Mobile data can be a confusing topic – with many different options available, based on the handset, location and network that a person uses.
Therefore, it is unsurprising that many don’t understand the differences. In fact, for some, these random arrays of numbers can be enough to deter them from using the internet on their phone.
In this article, we take a look at the differences between the various different mobile data types, from 5G to GRPS, and everything in between.
What is mobile data?
To begin at an elementary level, mobile data is the term given to describe how a mobile phone can connect to the internet when Wi-Fi isn’t available.
So when a person leaves their house, they are still able to access the internet using mobile data. A device that has mobile data turned on will be able to send and receive information over a wireless connection.
As long as a person has some form of signal, they will be able to get the internet on their phone. This means their normal notifications will continue to be received – and life will essentially continue, despite there being no Wi-Fi.
It is important to note however that mobile data use does cost money. However, for most people, there will be an allowance of data to be used each month. It is always worth checking with your mobile network.
Then, there are different types of mobile data. This includes GRPS, which was a groundbreaking data format many years ago, up to the latest iteration – 5G.
The Different Types
The first type of mobile network that was available was 2G. Whilst 1G did exist, it was purely analogue, rather than digital – which is what is needed for a phone to connect.
2G, also known as GRPS (General Packet Radio Service), was the first network that could be used by phones. It was introduced in the 1990s. It was used in the early days of mobile phones. 2G is the same as GRPS.
A slight improvement on 2G, called EDGE, was released in the latter part of the 1990s. In some areas, especially rural areas, this remains the fastest available form of data. It often appears as an “E” at the top of the phone’s status bar.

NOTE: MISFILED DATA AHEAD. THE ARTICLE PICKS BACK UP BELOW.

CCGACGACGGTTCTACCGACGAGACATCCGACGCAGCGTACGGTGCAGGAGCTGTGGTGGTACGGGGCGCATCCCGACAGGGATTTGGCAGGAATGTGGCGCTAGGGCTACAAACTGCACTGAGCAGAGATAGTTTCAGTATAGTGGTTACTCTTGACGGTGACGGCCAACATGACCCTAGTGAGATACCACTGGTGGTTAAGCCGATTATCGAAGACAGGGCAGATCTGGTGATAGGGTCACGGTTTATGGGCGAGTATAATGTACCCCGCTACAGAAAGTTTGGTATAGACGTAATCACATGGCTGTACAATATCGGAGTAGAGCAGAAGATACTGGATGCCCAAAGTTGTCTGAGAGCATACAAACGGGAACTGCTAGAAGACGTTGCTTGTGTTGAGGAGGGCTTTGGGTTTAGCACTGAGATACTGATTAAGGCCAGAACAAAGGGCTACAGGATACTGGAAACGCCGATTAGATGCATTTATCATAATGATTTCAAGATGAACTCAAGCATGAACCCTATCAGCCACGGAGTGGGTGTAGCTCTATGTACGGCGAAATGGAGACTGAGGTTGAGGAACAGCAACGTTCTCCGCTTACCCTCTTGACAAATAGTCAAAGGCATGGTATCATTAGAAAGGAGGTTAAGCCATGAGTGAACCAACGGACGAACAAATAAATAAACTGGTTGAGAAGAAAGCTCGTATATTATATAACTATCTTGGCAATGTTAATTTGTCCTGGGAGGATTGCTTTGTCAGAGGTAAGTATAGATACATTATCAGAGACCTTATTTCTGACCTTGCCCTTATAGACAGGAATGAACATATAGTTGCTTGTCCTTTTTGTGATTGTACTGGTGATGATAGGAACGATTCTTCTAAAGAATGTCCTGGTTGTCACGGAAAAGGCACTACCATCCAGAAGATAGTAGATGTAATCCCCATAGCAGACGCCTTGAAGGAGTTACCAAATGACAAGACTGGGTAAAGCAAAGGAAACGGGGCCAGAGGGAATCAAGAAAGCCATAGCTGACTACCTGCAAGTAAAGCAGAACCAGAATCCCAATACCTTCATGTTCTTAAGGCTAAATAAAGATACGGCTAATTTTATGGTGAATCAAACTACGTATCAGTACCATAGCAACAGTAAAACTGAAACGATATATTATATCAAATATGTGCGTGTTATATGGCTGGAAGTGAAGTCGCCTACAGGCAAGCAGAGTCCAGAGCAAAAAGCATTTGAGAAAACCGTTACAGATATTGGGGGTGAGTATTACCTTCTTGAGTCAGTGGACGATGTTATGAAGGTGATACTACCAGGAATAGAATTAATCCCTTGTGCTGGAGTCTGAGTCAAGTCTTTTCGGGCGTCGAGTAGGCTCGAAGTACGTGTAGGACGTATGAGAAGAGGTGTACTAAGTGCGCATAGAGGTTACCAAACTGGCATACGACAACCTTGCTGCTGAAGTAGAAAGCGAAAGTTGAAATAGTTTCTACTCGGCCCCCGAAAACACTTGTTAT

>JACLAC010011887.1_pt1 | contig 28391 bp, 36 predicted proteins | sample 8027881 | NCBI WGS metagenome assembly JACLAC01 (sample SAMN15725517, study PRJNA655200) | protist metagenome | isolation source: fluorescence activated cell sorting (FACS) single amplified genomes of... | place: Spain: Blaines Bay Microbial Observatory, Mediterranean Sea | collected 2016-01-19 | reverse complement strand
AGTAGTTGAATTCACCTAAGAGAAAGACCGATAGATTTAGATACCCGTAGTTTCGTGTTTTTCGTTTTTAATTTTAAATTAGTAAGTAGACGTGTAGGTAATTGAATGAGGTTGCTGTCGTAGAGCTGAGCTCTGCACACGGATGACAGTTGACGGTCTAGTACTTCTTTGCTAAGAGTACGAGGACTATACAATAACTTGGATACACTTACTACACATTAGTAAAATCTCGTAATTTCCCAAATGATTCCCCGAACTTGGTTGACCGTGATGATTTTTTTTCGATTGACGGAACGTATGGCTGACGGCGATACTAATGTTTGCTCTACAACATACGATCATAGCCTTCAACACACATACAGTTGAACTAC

In the 2000s, 3G arrived, which coincided with the huge rise in mobile phone sales. 3G offered an enormous improvement in download speeds, and became very popular. 3G is called UTMS on some handsets.
In the late 2000s, an improvement on 3G happened in the form of HSPA, which appeared as a “H” on a phone, or HSPA+ – which looks like “H+”. Many phones continue to use this network in the absence of newer networks.
In the early 2010s, 4G arrived. This coincided with a boom in smartphone sales, as users ditched simple phones for phones that could do everything that a laptop could. 4G remains the best available option for many people.
4G was a landmark moment, as it provided enough speed for users to download and stream TV shows, live events, music and everyday browsing. It is also known as LTE. For most, 4G will actually be quicker than their Wi-Fi!
Then, in recent years – 5G has arrived. 5G offers an improvement on 4G, with its speed frightening! Moreover, 5G can cope with a huge number of people logging in to a network in a short amount of time without any compromise in speed.
What affects which mobile network I get?
The handset you are using is a big part of which mobile network you will receive. For instance, only newer models will offer the latest networks. For those with older handsets, they will normally be unable to connect to the most recent networks.
Your service provider will also affect this. For instance, in the United Kingdom, EE tends to have the best 5G coverage, so users who are customers of EE will typically have more choice than those on other networks. Equally, those on O2, Vodafone and Three are other major networks that should offer strong coverage.
Similar to the above, location is important. In rural areas, coverage can be limited. However, for those in large cities, they should be able to expect the very best speeds.
There are many different types of mobile data, and keeping up with the differences and various new updates in the field can be difficult! But ultimately, mobile data has made our lives much easier.
Being able to stay connected once leaving Wi-Fi behind can be a huge help, and can even be life-saving in some instances. Further updates and generations will follow in the future, needless to say!